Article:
During 2011, more than half of older jobless workers were out of work for six months or more, and four in ten older unemployed workers were out of work for at least one year in 2011. While older workers were underrepresented among the unemployed (23.5%) relative to their share of the labor force in 2011 (31.5%), they were overrepresented among the long-term unemployed (29.2%) relative to their share of the unemployed. Even though older workers had the lowest average monthly unemployment rate in 2011 (6.7%), it is more than double their rate in 2007 (3.1%), and older workers experienced the greatest percentage increase in the size of their unemployed population--more than doubling from 1.3 million in 2007 to 3.2 million in 2011.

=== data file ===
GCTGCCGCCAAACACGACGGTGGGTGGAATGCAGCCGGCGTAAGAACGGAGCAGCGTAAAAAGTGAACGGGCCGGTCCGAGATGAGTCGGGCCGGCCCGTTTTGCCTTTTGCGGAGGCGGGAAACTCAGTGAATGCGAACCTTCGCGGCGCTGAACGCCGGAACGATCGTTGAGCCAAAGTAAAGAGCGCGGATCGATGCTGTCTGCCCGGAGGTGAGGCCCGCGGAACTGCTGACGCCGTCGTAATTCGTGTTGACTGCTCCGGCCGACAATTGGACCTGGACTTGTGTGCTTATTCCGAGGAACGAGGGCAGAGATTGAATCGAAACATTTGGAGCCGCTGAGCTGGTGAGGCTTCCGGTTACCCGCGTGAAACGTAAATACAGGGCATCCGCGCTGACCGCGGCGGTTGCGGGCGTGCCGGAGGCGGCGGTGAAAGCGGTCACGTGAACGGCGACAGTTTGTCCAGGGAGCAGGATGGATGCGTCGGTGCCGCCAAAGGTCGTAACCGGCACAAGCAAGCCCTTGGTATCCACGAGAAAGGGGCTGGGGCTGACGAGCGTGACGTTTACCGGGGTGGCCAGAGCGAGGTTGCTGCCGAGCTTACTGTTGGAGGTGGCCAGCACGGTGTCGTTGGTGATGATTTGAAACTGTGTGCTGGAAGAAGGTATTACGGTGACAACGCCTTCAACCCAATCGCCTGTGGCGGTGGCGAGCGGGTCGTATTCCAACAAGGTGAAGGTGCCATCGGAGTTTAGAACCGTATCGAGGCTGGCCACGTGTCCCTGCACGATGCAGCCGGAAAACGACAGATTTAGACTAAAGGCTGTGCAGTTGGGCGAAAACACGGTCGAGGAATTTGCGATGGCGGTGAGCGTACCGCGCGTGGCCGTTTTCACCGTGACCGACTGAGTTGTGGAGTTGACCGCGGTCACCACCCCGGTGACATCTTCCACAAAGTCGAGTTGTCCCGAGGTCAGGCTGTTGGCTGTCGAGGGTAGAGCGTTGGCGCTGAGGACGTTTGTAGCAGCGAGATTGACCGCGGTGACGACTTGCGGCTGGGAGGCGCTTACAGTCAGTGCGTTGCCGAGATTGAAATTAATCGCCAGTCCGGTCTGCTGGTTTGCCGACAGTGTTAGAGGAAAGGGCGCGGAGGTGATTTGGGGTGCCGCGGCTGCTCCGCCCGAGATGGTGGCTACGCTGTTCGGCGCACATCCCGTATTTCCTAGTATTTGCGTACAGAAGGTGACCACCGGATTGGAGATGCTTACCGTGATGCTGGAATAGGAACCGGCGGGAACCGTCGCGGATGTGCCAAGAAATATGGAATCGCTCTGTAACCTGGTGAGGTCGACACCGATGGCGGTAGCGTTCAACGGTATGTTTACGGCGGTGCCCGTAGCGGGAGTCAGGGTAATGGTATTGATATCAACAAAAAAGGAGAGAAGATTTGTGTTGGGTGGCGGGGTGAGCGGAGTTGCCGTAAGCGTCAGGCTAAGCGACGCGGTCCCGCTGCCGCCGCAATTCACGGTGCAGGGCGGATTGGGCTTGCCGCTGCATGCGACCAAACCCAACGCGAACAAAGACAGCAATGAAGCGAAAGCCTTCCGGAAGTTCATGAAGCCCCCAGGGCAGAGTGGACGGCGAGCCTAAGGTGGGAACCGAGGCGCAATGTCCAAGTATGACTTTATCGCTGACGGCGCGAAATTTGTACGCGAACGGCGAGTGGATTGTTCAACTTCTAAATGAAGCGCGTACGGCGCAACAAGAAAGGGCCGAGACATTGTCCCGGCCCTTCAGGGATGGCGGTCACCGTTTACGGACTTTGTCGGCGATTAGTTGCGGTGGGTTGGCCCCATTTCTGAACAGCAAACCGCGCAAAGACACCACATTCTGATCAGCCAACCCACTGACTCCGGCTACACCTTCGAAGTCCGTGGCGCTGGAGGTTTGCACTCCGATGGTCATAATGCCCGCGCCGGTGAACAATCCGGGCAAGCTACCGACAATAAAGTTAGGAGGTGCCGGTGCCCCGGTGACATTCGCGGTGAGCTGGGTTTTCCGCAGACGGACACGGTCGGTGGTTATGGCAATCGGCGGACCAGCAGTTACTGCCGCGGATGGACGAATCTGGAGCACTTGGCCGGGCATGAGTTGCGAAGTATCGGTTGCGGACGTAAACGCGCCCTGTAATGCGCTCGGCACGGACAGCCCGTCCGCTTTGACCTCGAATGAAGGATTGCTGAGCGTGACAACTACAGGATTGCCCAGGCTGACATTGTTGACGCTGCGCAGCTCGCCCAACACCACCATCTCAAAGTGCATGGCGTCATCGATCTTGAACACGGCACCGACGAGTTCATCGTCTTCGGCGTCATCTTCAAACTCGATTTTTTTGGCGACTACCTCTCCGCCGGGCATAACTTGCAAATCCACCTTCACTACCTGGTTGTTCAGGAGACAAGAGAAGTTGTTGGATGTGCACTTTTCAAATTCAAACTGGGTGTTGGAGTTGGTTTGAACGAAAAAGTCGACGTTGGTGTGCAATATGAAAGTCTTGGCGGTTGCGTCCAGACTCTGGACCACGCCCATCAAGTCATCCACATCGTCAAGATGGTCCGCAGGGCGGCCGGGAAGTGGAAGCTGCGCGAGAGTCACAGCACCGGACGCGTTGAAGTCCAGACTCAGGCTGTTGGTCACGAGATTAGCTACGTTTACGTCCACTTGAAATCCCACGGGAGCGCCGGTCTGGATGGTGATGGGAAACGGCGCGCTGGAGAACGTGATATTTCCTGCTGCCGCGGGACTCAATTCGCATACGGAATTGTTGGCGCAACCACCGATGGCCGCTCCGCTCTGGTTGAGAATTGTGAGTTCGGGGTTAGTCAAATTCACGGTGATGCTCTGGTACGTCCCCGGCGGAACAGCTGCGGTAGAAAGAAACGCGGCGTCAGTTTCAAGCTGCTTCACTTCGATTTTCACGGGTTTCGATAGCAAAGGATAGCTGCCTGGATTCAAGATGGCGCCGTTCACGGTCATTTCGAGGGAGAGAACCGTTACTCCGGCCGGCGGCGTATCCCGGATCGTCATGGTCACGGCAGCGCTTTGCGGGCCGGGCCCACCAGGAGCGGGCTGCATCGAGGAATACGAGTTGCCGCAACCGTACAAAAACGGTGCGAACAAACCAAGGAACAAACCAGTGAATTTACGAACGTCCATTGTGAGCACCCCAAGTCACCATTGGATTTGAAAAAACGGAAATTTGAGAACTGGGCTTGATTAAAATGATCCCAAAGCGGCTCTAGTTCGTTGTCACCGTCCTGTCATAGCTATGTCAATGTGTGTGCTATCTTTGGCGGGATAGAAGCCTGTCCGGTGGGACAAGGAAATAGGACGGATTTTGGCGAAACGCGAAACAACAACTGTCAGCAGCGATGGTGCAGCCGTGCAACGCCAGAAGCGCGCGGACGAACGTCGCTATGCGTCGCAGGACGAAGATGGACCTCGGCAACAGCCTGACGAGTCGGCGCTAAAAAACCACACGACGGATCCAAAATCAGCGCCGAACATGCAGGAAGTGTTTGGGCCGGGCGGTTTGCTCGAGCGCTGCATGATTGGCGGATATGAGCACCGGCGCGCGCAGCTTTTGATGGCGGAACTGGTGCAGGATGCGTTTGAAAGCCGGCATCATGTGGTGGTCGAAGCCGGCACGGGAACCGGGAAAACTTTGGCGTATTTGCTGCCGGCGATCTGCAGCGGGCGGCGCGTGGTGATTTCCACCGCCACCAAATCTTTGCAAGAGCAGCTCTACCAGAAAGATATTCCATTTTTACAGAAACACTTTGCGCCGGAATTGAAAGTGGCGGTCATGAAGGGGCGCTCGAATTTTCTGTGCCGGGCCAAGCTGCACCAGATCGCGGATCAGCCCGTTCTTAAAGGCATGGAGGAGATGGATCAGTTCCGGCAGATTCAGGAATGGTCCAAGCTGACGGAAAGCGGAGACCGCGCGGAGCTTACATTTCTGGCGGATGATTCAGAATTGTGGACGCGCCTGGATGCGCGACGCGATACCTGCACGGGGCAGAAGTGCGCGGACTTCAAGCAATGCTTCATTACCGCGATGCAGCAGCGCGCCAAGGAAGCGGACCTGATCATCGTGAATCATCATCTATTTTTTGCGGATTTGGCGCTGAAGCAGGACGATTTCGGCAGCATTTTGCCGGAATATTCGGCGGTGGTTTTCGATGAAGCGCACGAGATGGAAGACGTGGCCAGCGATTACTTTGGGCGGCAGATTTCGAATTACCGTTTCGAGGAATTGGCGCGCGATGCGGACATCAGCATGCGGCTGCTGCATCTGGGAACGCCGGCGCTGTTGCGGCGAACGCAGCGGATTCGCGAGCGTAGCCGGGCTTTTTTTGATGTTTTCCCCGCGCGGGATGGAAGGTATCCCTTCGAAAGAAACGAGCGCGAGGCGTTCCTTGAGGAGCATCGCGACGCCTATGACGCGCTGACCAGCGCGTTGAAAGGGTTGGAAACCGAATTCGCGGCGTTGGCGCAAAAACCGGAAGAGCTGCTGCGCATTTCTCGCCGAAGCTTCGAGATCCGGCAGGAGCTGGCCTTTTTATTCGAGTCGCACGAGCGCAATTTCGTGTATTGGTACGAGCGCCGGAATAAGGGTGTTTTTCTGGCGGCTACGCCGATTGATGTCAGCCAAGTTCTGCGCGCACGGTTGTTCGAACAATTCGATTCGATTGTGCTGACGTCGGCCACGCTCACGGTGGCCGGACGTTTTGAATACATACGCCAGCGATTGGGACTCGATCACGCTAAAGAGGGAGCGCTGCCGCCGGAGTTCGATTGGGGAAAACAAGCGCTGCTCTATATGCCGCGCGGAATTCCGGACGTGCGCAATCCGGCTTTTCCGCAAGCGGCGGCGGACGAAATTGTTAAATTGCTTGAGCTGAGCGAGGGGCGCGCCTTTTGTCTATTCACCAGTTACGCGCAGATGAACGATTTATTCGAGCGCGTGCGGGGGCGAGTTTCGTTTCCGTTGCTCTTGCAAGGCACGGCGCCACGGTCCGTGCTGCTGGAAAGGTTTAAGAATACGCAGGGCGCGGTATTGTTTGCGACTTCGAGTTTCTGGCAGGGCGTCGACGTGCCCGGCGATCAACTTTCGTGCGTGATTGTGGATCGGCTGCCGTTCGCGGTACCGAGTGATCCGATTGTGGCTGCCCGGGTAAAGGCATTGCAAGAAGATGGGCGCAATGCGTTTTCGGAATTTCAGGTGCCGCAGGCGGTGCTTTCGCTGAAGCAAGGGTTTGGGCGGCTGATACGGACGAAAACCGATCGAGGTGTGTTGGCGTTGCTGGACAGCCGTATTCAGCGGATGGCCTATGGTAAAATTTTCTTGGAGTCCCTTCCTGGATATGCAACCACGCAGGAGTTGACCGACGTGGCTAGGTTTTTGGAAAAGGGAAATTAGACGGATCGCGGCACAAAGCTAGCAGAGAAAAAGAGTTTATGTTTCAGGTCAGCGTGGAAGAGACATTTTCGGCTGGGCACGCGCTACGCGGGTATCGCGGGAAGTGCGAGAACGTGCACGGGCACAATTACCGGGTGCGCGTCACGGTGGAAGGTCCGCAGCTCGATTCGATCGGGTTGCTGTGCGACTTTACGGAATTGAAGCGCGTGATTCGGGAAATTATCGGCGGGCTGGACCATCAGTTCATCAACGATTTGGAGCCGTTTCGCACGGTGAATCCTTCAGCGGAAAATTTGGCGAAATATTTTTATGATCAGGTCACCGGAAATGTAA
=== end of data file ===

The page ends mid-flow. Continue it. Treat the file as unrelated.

NELP concludes by recommending:
Policymakers are tasked with developing new ways to help older unemployed workers more quickly find their way back to good employment and financial self-sufficiency. This includes addressing the problem of discrimination against the unemployed. Federal legislation banning this practice is pending; state legislation modeled on this bill has been proposed in thirteen states. This also includes addressing the special training needs of older workers, who are more likely to require assistance aligning their skills with the needs of growing industries, and exploring targeted reemployment strategiesSources: National Employment Law Project News Release (March 9, 2012); Huffington Post "Jobs Report: When Will Things Get Better For Older Workers Who've Lost Their Jobs?" (March 9, 2012)